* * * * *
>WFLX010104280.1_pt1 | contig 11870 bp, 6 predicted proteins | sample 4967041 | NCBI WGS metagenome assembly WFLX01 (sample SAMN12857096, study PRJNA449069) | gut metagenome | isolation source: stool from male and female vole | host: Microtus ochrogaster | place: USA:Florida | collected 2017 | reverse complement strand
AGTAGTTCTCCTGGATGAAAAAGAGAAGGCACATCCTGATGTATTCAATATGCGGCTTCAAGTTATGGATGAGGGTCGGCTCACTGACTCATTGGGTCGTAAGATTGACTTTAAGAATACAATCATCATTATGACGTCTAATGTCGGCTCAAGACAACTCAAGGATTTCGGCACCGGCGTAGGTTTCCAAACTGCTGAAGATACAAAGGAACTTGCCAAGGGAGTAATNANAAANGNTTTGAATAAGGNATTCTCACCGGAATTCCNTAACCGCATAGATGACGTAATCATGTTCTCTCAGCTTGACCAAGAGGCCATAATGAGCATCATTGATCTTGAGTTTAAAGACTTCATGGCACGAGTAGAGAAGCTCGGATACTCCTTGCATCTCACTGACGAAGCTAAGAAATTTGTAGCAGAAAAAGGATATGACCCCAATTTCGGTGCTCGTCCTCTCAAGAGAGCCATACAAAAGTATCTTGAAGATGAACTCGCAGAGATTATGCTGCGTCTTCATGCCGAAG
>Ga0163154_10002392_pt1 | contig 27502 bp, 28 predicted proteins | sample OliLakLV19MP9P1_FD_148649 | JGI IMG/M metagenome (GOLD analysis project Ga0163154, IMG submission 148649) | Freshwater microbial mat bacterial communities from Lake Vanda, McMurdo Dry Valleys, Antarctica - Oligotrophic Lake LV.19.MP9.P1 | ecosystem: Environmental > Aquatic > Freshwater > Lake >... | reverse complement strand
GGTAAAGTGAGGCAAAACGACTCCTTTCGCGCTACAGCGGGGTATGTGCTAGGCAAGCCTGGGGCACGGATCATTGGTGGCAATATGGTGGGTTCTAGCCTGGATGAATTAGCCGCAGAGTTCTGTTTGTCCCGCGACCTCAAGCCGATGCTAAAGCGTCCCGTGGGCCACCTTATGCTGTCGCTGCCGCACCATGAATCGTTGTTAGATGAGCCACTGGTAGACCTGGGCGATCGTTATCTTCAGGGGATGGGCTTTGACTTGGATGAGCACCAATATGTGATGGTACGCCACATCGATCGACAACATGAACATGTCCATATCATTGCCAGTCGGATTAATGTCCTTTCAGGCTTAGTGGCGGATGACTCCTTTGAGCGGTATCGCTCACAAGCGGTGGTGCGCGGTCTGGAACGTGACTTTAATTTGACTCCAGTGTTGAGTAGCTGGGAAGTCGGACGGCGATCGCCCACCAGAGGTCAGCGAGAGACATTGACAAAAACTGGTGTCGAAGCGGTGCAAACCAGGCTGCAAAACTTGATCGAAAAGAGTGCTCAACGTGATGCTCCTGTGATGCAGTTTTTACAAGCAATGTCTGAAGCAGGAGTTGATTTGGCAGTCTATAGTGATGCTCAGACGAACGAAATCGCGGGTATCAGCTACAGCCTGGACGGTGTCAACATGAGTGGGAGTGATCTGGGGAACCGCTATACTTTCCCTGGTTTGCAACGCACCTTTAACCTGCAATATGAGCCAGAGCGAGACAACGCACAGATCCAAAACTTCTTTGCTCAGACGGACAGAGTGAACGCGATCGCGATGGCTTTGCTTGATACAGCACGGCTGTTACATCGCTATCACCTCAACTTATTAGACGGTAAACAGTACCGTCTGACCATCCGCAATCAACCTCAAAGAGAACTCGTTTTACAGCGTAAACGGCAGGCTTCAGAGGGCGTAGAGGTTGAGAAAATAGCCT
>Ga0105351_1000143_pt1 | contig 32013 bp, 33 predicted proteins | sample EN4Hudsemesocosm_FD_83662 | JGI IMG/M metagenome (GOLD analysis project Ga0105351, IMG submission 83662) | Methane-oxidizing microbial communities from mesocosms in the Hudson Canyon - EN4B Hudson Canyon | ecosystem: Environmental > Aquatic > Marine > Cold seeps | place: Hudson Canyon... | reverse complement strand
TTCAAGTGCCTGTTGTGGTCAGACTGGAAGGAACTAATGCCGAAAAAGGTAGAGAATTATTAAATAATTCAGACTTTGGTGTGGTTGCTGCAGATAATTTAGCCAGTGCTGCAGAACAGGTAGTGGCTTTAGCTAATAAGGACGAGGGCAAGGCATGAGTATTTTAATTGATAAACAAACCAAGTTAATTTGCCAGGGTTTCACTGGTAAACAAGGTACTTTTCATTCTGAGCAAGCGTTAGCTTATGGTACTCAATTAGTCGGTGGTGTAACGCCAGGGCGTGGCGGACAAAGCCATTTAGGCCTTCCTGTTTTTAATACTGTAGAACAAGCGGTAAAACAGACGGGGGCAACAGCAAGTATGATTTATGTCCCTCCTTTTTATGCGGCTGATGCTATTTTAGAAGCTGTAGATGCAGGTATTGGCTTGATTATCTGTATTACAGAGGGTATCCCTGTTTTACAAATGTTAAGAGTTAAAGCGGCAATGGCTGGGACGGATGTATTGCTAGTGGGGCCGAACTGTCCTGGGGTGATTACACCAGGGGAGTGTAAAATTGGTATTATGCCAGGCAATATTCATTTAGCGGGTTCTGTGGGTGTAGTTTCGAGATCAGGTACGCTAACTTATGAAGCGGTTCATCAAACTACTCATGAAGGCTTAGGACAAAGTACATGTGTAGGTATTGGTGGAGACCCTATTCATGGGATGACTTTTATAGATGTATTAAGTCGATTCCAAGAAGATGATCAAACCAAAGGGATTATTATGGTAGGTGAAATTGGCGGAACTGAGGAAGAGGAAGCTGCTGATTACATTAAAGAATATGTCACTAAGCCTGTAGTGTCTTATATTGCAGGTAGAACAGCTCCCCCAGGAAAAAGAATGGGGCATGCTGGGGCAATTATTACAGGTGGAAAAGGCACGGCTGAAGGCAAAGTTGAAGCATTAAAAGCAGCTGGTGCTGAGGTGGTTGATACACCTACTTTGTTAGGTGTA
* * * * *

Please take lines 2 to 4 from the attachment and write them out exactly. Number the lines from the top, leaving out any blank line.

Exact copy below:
AGTAGTTCTCCTGGATGAAAAAGAGAAGGCACATCCTGATGTATTCAATATGCGGCTTCAAGTTATGGATGAGGGTCGGCTCACTGACTCATTGGGTCGTAAGATTGACTTTAAGAATACAATCATCATTATGACGTCTAATGTCGGCTCAAGACAACTCAAGGATTTCGGCACCGGCGTAGGTTTCCAAACTGCTGAAGATACAAAGGAACTTGCCAAGGGAGTAATNANAAANGNTTTGAATAAGGNATTCTCACCGGAATTCCNTAACCGCATAGATGACGTAATCATGTTCTCTCAGCTTGACCAAGAGGCCATAATGAGCATCATTGATCTTGAGTTTAAAGACTTCATGGCACGAGTAGAGAAGCTCGGATACTCCTTGCATCTCACTGACGAAGCTAAGAAATTTGTAGCAGAAAAAGGATATGACCCCAATTTCGGTGCTCGTCCTCTCAAGAGAGCCATACAAAAGTATCTTGAAGATGAACTCGCAGAGATTATGCTGCGTCTTCATGCCGAAG
>Ga0163154_10002392_pt1 | contig 27502 bp, 28 predicted proteins | sample OliLakLV19MP9P1_FD_148649 | JGI IMG/M metagenome (GOLD analysis project Ga0163154, IMG submission 148649) | Freshwater microbial mat bacterial communities from Lake Vanda, McMurdo Dry Valleys, Antarctica - Oligotrophic Lake LV.19.MP9.P1 | ecosystem: Environmental > Aquatic > Freshwater > Lake >... | reverse complement strand
GGTAAAGTGAGGCAAAACGACTCCTTTCGCGCTACAGCGGGGTATGTGCTAGGCAAGCCTGGGGCACGGATCATTGGTGGCAATATGGTGGGTTCTAGCCTGGATGAATTAGCCGCAGAGTTCTGTTTGTCCCGCGACCTCAAGCCGATGCTAAAGCGTCCCGTGGGCCACCTTATGCTGTCGCTGCCGCACCATGAATCGTTGTTAGATGAGCCACTGGTAGACCTGGGCGATCGTTATCTTCAGGGGATGGGCTTTGACTTGGATGAGCACCAATATGTGATGGTACGCCACATCGATCGACAACATGAACATGTCCATATCATTGCCAGTCGGATTAATGTCCTTTCAGGCTTAGTGGCGGATGACTCCTTTGAGCGGTATCGCTCACAAGCGGTGGTGCGCGGTCTGGAACGTGACTTTAATTTGACTCCAGTGTTGAGTAGCTGGGAAGTCGGACGGCGATCGCCCACCAGAGGTCAGCGAGAGACATTGACAAAAACTGGTGTCGAAGCGGTGCAAACCAGGCTGCAAAACTTGATCGAAAAGAGTGCTCAACGTGATGCTCCTGTGATGCAGTTTTTACAAGCAATGTCTGAAGCAGGAGTTGATTTGGCAGTCTATAGTGATGCTCAGACGAACGAAATCGCGGGTATCAGCTACAGCCTGGACGGTGTCAACATGAGTGGGAGTGATCTGGGGAACCGCTATACTTTCCCTGGTTTGCAACGCACCTTTAACCTGCAATATGAGCCAGAGCGAGACAACGCACAGATCCAAAACTTCTTTGCTCAGACGGACAGAGTGAACGCGATCGCGATGGCTTTGCTTGATACAGCACGGCTGTTACATCGCTATCACCTCAACTTATTAGACGGTAAACAGTACCGTCTGACCATCCGCAATCAACCTCAAAGAGAACTCGTTTTACAGCGTAAACGGCAGGCTTCAGAGGGCGTAGAGGTTGAGAAAATAGCCT